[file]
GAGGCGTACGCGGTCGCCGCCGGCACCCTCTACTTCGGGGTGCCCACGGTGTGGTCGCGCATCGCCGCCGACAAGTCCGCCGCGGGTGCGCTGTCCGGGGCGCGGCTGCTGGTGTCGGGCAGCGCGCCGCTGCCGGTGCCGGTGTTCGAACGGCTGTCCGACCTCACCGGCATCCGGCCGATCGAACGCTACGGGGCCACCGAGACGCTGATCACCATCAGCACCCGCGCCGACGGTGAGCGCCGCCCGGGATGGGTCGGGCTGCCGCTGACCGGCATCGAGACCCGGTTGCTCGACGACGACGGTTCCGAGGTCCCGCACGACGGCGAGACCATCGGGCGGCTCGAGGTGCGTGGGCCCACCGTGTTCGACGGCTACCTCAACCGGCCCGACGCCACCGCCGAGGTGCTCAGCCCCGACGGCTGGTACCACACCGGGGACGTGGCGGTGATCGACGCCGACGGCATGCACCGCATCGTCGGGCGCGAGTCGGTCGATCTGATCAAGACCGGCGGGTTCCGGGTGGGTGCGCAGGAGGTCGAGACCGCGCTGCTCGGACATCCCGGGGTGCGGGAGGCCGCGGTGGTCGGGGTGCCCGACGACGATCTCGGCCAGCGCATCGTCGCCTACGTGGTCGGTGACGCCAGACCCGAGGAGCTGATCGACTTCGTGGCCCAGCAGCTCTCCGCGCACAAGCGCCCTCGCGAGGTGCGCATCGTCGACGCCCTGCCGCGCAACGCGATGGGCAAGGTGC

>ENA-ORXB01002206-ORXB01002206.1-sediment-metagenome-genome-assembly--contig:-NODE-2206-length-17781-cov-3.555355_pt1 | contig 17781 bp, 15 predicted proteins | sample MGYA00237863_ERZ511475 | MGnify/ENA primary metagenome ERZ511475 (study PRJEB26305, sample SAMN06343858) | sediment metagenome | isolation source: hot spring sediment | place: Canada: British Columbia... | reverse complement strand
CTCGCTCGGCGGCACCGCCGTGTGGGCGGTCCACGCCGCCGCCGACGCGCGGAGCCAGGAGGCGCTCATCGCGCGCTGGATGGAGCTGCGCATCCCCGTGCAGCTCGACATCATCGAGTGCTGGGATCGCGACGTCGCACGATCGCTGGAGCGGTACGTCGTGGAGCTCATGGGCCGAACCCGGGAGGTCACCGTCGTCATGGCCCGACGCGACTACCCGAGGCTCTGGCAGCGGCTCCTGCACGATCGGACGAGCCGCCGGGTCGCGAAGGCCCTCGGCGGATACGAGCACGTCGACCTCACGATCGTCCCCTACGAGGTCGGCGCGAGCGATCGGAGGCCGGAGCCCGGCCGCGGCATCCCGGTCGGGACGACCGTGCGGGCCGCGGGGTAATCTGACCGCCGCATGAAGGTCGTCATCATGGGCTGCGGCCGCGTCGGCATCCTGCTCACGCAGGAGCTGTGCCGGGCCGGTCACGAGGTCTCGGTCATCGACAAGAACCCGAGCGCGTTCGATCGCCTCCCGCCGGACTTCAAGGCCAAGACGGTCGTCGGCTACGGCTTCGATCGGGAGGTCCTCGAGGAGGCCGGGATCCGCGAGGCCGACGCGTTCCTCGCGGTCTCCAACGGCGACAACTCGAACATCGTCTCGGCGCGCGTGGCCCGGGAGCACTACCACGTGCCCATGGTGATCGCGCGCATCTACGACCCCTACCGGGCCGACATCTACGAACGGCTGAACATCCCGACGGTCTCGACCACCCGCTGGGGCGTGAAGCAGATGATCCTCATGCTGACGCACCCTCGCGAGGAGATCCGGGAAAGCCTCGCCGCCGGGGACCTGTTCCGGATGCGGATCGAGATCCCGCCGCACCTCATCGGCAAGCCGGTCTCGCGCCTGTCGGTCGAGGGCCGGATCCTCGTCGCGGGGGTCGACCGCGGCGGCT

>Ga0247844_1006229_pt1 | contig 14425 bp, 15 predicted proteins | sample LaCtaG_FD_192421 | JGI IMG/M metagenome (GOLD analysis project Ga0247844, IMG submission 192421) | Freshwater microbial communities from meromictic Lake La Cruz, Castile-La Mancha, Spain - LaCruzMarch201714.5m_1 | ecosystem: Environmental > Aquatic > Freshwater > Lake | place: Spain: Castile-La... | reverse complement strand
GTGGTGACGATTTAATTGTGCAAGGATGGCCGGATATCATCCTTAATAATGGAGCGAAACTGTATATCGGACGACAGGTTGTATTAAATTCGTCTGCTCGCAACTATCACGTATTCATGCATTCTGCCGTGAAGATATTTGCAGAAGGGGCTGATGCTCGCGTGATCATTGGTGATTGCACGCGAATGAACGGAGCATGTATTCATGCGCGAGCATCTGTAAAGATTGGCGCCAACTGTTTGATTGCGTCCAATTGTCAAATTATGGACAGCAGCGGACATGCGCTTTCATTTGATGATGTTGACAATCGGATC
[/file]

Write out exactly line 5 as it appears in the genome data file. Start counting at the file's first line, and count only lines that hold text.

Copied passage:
GTGGTGACGATTTAATTGTGCAAGGATGGCCGGATATCATCCTTAATAATGGAGCGAAACTGTATATCGGACGACAGGTTGTATTAAATTCGTCTGCTCGCAACTATCACGTATTCATGCATTCTGCCGTGAAGATATTTGCAGAAGGGGCTGATGCTCGCGTGATCATTGGTGATTGCACGCGAATGAACGGAGCATGTATTCATGCGCGAGCATCTGTAAAGATTGGCGCCAACTGTTTGATTGCGTCCAATTGTCAAATTATGGACAGCAGCGGACATGCGCTTTCATTTGATGATGTTGACAATCGGATC